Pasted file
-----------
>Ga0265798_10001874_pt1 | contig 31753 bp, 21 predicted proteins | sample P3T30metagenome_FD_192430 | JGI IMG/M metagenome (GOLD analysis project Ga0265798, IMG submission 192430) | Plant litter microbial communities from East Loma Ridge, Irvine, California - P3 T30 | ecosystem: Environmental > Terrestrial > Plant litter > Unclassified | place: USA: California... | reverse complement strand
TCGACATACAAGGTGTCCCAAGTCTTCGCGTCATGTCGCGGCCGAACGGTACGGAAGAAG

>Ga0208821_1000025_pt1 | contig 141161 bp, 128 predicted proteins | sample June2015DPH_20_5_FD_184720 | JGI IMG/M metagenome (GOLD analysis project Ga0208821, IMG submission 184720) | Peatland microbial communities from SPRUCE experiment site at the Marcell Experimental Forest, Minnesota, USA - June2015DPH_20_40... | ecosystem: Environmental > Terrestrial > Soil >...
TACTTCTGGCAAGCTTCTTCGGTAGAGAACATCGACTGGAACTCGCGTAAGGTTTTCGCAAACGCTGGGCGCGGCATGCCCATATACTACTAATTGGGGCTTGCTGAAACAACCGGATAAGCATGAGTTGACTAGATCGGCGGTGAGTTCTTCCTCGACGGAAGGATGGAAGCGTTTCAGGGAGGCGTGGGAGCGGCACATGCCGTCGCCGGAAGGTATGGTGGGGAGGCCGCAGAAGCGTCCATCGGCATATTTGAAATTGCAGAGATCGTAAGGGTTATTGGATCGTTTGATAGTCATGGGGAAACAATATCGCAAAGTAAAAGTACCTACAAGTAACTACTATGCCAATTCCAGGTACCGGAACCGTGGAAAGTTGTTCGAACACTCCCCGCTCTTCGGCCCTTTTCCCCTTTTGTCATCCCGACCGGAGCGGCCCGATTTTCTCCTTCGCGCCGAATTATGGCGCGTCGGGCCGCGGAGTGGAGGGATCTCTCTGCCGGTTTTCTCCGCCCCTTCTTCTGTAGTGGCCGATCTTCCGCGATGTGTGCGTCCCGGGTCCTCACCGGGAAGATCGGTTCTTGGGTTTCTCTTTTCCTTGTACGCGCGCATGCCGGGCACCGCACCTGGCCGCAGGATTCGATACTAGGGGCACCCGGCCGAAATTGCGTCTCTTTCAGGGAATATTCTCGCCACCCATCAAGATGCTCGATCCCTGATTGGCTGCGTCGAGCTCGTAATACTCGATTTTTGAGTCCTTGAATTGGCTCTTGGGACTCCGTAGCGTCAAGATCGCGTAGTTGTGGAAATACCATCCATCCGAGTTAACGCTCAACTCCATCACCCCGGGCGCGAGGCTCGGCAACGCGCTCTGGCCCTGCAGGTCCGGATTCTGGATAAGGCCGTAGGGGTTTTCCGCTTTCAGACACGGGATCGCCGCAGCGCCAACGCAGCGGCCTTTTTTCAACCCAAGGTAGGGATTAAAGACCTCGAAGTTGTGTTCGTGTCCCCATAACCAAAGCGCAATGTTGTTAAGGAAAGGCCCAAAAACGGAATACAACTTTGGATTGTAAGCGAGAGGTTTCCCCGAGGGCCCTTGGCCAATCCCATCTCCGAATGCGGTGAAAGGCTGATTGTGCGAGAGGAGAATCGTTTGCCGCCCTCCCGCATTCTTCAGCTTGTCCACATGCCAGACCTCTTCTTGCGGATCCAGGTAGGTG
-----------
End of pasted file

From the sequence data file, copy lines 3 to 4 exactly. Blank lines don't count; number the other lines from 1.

>Ga0208821_1000025_pt1 | contig 141161 bp, 128 predicted proteins | sample June2015DPH_20_5_FD_184720 | JGI IMG/M metagenome (GOLD analysis project Ga0208821, IMG submission 184720) | Peatland microbial communities from SPRUCE experiment site at the Marcell Experimental Forest, Minnesota, USA - June2015DPH_20_40... | ecosystem: Environmental > Terrestrial > Soil >...
TACTTCTGGCAAGCTTCTTCGGTAGAGAACATCGACTGGAACTCGCGTAAGGTTTTCGCAAACGCTGGGCGCGGCATGCCCATATACTACTAATTGGGGCTTGCTGAAACAACCGGATAAGCATGAGTTGACTAGATCGGCGGTGAGTTCTTCCTCGACGGAAGGATGGAAGCGTTTCAGGGAGGCGTGGGAGCGGCACATGCCGTCGCCGGAAGGTATGGTGGGGAGGCCGCAGAAGCGTCCATCGGCATATTTGAAATTGCAGAGATCGTAAGGGTTATTGGATCGTTTGATAGTCATGGGGAAACAATATCGCAAAGTAAAAGTACCTACAAGTAACTACTATGCCAATTCCAGGTACCGGAACCGTGGAAAGTTGTTCGAACACTCCCCGCTCTTCGGCCCTTTTCCCCTTTTGTCATCCCGACCGGAGCGGCCCGATTTTCTCCTTCGCGCCGAATTATGGCGCGTCGGGCCGCGGAGTGGAGGGATCTCTCTGCCGGTTTTCTCCGCCCCTTCTTCTGTAGTGGCCGATCTTCCGCGATGTGTGCGTCCCGGGTCCTCACCGGGAAGATCGGTTCTTGGGTTTCTCTTTTCCTTGTACGCGCGCATGCCGGGCACCGCACCTGGCCGCAGGATTCGATACTAGGGGCACCCGGCCGAAATTGCGTCTCTTTCAGGGAATATTCTCGCCACCCATCAAGATGCTCGATCCCTGATTGGCTGCGTCGAGCTCGTAATACTCGATTTTTGAGTCCTTGAATTGGCTCTTGGGACTCCGTAGCGTCAAGATCGCGTAGTTGTGGAAATACCATCCATCCGAGTTAACGCTCAACTCCATCACCCCGGGCGCGAGGCTCGGCAACGCGCTCTGGCCCTGCAGGTCCGGATTCTGGATAAGGCCGTAGGGGTTTTCCGCTTTCAGACACGGGATCGCCGCAGCGCCAACGCAGCGGCCTTTTTTCAACCCAAGGTAGGGATTAAAGACCTCGAAGTTGTGTTCGTGTCCCCATAACCAAAGCGCAATGTTGTTAAGGAAAGGCCCAAAAACGGAATACAACTTTGGATTGTAAGCGAGAGGTTTCCCCGAGGGCCCTTGGCCAATCCCATCTCCGAATGCGGTGAAAGGCTGATTGTGCGAGAGGAGAATCGTTTGCCGCCCTCCCGCATTCTTCAGCTTGTCCACATGCCAGACCTCTTCTTGCGGATCCAGGTAGGTG